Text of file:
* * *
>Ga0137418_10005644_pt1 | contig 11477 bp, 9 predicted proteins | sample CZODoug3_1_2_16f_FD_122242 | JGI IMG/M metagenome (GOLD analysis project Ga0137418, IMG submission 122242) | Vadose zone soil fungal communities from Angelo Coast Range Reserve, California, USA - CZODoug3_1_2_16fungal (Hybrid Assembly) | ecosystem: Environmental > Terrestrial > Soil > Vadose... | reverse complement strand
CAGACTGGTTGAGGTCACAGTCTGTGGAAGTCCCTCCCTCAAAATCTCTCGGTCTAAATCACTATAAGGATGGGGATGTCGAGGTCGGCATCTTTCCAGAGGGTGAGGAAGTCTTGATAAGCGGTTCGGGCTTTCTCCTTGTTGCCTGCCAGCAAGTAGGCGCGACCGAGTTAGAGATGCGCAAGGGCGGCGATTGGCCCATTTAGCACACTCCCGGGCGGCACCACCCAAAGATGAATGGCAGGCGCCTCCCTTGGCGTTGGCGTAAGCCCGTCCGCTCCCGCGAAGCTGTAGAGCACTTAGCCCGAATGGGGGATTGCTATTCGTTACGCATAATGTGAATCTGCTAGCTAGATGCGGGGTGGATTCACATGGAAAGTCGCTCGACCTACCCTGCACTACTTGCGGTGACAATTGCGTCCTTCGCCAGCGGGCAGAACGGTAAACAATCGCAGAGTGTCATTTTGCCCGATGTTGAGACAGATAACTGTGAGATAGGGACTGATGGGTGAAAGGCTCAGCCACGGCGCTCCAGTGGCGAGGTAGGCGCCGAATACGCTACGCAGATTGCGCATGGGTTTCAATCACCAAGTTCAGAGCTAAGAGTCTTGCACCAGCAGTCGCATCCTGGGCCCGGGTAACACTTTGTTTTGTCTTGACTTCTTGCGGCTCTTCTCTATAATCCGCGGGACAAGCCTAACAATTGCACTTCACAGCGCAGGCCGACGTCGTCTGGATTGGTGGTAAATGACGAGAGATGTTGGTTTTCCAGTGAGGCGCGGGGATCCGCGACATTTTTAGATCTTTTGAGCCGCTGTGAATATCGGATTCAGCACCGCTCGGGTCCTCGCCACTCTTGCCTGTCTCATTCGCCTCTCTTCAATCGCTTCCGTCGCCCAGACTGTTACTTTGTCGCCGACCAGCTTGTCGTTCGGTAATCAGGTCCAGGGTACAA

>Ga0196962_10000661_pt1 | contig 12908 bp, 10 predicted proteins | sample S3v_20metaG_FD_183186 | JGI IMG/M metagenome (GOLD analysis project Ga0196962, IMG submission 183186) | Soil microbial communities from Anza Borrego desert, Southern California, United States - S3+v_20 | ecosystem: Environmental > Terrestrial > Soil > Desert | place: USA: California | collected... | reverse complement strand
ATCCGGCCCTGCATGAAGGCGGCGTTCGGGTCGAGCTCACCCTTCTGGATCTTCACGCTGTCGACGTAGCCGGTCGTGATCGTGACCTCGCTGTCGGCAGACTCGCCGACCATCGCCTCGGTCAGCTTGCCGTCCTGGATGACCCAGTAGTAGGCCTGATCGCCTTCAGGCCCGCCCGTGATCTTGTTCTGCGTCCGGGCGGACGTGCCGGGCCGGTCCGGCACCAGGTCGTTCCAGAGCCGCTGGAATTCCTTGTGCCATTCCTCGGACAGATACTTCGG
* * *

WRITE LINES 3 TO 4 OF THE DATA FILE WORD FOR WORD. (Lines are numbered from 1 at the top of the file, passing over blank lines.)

>Ga0196962_10000661_pt1 | contig 12908 bp, 10 predicted proteins | sample S3v_20metaG_FD_183186 | JGI IMG/M metagenome (GOLD analysis project Ga0196962, IMG submission 183186) | Soil microbial communities from Anza Borrego desert, Southern California, United States - S3+v_20 | ecosystem: Environmental > Terrestrial > Soil > Desert | place: USA: California | collected... | reverse complement strand
ATCCGGCCCTGCATGAAGGCGGCGTTCGGGTCGAGCTCACCCTTCTGGATCTTCACGCTGTCGACGTAGCCGGTCGTGATCGTGACCTCGCTGTCGGCAGACTCGCCGACCATCGCCTCGGTCAGCTTGCCGTCCTGGATGACCCAGTAGTAGGCCTGATCGCCTTCAGGCCCGCCCGTGATCTTGTTCTGCGTCCGGGCGGACGTGCCGGGCCGGTCCGGCACCAGGTCGTTCCAGAGCCGCTGGAATTCCTTGTGCCATTCCTCGGACAGATACTTCGG